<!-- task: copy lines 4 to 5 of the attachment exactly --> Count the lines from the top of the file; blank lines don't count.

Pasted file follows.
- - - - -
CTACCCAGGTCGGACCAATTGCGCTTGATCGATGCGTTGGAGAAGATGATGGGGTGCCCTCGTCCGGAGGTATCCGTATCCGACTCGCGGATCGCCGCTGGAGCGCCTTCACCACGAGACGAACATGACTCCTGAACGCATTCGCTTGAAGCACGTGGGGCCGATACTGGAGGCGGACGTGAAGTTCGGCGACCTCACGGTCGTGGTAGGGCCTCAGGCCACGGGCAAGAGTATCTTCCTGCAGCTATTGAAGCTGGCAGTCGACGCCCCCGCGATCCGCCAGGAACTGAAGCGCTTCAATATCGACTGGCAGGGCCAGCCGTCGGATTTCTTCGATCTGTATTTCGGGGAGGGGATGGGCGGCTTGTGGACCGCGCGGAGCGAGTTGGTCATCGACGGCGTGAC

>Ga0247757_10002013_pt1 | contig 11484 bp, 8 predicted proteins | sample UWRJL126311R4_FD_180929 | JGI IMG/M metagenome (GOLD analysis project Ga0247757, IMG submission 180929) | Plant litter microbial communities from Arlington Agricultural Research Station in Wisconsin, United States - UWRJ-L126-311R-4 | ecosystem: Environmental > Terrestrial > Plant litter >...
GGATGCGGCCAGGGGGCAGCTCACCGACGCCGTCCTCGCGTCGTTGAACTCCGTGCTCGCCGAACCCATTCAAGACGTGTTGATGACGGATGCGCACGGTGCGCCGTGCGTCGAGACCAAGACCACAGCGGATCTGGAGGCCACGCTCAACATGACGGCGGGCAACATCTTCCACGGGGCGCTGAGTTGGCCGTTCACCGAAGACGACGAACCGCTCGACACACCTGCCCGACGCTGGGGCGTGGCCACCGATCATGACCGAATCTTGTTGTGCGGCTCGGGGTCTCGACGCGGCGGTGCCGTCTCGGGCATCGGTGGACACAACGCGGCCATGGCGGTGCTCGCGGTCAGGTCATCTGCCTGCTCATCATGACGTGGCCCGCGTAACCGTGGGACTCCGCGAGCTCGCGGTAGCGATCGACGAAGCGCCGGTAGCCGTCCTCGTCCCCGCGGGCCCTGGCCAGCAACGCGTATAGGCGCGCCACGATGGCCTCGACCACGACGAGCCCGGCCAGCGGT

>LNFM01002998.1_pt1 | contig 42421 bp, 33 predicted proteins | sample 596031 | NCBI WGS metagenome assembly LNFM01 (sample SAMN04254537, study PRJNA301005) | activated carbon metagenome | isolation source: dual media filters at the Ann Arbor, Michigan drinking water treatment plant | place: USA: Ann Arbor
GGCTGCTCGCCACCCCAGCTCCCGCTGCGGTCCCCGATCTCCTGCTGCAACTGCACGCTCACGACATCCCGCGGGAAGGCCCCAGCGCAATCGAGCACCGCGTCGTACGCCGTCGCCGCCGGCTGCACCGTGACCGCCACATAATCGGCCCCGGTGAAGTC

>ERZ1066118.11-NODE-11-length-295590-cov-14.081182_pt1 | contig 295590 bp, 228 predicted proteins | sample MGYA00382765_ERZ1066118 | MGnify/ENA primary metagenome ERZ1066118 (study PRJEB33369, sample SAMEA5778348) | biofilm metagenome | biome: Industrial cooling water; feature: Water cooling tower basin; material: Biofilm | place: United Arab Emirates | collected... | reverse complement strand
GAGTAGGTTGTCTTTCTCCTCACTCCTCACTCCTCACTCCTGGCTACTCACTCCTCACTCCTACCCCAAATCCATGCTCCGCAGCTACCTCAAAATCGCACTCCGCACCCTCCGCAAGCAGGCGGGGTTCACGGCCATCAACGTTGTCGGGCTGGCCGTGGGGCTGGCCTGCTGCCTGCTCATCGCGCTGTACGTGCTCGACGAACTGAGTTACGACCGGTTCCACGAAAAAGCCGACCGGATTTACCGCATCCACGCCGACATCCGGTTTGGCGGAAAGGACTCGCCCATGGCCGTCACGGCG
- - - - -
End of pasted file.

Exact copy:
>LNFM01002998.1_pt1 | contig 42421 bp, 33 predicted proteins | sample 596031 | NCBI WGS metagenome assembly LNFM01 (sample SAMN04254537, study PRJNA301005) | activated carbon metagenome | isolation source: dual media filters at the Ann Arbor, Michigan drinking water treatment plant | place: USA: Ann Arbor
GGCTGCTCGCCACCCCAGCTCCCGCTGCGGTCCCCGATCTCCTGCTGCAACTGCACGCTCACGACATCCCGCGGGAAGGCCCCAGCGCAATCGAGCACCGCGTCGTACGCCGTCGCCGCCGGCTGCACCGTGACCGCCACATAATCGGCCCCGGTGAAGTC